The Social Security Disability program started in 1956, and since then, there have been several changes to the law. Changes include health care delivery, technology, updated vocational information and medical care. 

Despite these changes, many people have benefitted from SSDI for over 60 years. 

The purpose of SSDI 

According to the Social Security Administration, the plan to establish the SSDI program was put in place in the 1930s. After its actualization, people began contributing to the Social Security Fund and drawing financial benefits from it. Generally, the purpose of SSDI is to ensure you have financial protection when you are no longer able to do substantial work. 

The first Social Security Congress occurred in 1954. Before the congress, you could face penalties for not contributing to the Social Security Fund, even if you had a disability. The first congress introduced a disability freeze with the goal of protecting retirement benefits even when a person is not able to contribute to the fund due to a disability.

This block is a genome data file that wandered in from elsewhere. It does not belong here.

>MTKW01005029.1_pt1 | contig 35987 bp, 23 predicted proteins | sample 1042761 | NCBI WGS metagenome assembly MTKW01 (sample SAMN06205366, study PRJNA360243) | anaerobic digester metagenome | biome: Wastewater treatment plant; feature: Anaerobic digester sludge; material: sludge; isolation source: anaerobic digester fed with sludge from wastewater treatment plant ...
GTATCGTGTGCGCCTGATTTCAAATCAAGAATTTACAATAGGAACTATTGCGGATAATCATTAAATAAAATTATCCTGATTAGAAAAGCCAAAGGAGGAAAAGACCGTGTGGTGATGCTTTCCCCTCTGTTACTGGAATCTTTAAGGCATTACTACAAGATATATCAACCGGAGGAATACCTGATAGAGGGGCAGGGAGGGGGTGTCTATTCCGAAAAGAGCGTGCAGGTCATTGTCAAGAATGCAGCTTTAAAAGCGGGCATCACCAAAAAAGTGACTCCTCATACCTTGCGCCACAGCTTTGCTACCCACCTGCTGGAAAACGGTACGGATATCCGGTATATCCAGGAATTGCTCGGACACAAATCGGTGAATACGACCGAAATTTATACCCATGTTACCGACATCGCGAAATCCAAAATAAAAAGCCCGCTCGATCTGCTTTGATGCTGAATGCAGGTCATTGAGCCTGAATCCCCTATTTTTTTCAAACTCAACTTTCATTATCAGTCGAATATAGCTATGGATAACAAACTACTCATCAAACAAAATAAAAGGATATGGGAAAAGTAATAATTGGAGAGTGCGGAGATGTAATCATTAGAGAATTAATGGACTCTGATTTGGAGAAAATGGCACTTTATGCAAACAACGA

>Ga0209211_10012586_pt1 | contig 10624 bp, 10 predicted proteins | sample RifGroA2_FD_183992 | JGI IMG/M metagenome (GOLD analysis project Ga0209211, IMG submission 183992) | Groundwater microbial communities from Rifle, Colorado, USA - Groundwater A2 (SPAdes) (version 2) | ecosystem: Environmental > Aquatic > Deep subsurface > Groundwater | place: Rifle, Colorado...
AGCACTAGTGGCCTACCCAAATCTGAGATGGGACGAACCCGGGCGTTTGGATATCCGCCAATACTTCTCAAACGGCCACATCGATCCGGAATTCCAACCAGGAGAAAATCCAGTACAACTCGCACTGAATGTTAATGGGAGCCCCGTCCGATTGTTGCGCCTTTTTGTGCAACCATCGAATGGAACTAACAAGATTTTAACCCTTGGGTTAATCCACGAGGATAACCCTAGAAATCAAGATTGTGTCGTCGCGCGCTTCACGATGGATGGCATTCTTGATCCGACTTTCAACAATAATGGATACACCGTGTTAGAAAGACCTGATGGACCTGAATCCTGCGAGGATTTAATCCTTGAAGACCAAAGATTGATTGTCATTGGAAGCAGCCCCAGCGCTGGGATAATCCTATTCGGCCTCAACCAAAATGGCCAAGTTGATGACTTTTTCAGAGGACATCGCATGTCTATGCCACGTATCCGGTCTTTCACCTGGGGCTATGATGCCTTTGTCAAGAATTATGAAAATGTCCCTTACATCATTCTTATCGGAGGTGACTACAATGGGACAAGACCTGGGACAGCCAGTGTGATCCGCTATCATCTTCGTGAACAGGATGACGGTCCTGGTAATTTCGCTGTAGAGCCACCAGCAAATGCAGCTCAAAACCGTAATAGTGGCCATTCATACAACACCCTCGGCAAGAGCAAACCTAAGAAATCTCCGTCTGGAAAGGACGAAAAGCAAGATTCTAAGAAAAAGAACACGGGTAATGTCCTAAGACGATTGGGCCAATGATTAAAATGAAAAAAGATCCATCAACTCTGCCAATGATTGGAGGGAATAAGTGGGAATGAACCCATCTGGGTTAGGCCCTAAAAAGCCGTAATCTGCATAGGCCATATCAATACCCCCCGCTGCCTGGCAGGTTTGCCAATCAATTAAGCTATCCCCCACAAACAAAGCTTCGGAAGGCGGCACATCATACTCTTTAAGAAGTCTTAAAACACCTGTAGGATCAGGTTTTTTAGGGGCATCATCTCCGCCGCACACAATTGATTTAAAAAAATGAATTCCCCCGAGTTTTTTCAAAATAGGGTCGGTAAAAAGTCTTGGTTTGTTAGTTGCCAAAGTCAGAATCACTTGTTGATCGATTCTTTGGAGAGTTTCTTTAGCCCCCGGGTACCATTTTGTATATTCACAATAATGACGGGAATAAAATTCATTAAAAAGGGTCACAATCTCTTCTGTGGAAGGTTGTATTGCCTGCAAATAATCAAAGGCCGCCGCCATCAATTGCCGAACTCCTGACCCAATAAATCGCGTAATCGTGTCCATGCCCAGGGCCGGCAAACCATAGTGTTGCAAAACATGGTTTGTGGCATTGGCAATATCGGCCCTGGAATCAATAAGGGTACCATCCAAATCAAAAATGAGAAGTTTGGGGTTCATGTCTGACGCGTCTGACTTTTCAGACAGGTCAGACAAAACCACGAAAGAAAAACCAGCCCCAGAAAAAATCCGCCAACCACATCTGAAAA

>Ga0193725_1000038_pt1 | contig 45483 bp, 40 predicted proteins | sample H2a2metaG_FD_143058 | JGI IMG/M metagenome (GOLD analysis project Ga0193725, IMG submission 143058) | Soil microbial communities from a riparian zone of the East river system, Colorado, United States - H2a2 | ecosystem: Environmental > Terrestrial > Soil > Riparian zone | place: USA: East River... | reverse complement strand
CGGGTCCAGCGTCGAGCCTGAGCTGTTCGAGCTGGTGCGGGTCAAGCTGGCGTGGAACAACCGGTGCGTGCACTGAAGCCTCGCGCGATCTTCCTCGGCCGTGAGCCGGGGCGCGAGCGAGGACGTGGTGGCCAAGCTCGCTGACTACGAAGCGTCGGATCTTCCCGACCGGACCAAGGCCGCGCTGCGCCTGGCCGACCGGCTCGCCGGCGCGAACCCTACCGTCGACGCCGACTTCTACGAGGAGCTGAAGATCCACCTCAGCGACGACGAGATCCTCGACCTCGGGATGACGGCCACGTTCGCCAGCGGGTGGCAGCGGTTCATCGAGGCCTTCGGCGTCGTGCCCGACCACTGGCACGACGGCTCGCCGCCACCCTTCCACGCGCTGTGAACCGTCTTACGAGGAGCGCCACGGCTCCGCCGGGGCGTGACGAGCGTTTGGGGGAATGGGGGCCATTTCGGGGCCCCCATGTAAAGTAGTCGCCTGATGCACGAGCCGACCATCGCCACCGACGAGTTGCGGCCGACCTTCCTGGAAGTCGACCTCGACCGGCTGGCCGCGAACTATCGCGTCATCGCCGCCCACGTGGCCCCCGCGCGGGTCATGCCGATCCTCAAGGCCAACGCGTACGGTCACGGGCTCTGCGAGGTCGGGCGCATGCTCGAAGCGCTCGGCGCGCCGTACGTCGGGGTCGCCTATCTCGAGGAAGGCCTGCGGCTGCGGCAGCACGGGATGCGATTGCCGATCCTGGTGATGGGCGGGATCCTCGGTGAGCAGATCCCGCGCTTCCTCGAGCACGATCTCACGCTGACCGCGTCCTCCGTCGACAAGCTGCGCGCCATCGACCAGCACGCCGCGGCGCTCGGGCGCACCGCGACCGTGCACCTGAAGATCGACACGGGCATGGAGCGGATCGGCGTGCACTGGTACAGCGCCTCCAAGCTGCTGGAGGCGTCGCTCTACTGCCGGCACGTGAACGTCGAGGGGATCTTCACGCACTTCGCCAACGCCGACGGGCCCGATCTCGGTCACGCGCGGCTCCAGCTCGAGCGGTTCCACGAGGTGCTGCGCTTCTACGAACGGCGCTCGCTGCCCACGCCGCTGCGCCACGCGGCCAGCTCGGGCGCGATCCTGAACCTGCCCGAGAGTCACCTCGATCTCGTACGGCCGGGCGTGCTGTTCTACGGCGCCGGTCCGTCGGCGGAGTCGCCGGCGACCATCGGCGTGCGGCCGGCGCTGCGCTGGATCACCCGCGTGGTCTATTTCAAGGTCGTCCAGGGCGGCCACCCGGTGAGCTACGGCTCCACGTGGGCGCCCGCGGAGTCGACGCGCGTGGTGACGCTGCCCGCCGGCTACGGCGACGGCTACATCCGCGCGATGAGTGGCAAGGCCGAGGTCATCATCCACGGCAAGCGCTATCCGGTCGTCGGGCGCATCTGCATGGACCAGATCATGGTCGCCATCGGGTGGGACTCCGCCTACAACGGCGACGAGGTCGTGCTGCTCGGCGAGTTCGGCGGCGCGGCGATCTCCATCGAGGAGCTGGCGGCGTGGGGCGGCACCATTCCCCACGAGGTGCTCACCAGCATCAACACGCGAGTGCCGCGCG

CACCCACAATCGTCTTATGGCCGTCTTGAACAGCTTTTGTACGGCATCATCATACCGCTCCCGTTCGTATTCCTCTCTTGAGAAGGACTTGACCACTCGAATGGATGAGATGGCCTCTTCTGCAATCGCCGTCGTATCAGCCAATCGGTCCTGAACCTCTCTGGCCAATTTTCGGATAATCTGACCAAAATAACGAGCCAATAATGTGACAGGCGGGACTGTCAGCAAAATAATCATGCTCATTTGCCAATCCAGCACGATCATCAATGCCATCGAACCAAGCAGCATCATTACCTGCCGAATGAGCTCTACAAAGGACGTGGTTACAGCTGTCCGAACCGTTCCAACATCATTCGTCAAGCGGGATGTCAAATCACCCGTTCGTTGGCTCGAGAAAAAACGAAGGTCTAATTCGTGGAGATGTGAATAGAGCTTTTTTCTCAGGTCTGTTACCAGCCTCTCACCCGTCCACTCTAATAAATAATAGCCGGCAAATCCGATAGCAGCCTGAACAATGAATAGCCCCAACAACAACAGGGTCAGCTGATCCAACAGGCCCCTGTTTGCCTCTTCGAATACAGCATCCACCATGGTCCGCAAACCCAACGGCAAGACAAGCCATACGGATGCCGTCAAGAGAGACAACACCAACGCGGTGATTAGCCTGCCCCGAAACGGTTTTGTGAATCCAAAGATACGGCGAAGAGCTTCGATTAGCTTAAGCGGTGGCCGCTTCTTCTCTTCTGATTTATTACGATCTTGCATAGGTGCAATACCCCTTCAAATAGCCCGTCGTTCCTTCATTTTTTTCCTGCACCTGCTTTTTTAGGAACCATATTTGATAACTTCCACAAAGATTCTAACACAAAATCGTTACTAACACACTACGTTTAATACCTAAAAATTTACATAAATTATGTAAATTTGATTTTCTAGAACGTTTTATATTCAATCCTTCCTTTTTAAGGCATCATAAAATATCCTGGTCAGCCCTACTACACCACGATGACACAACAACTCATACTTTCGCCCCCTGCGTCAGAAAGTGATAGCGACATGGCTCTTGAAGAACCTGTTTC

Access to benefits 

Many people consider the program a success because of the number of beneficiaries that share positive stories. The Social Security Administration says that millions of Americans lead good lives even without contributing to the fund. 

Defining what should be a disability is challenging, and filling out the forms correctly on the first try is difficult for many people. Initial rejections are common. It is often difficult for people with short-term or partial disabilities to gain access to SSDI, even if they have contributed earnings to it up to this point. If you get impaired severely, and the situation seems to last for over a year, you are a beneficiary. It may be worth a person’s time to file an appeal with guidance if he or she has initially received a rejection for access to SSDI in spite of having a disability.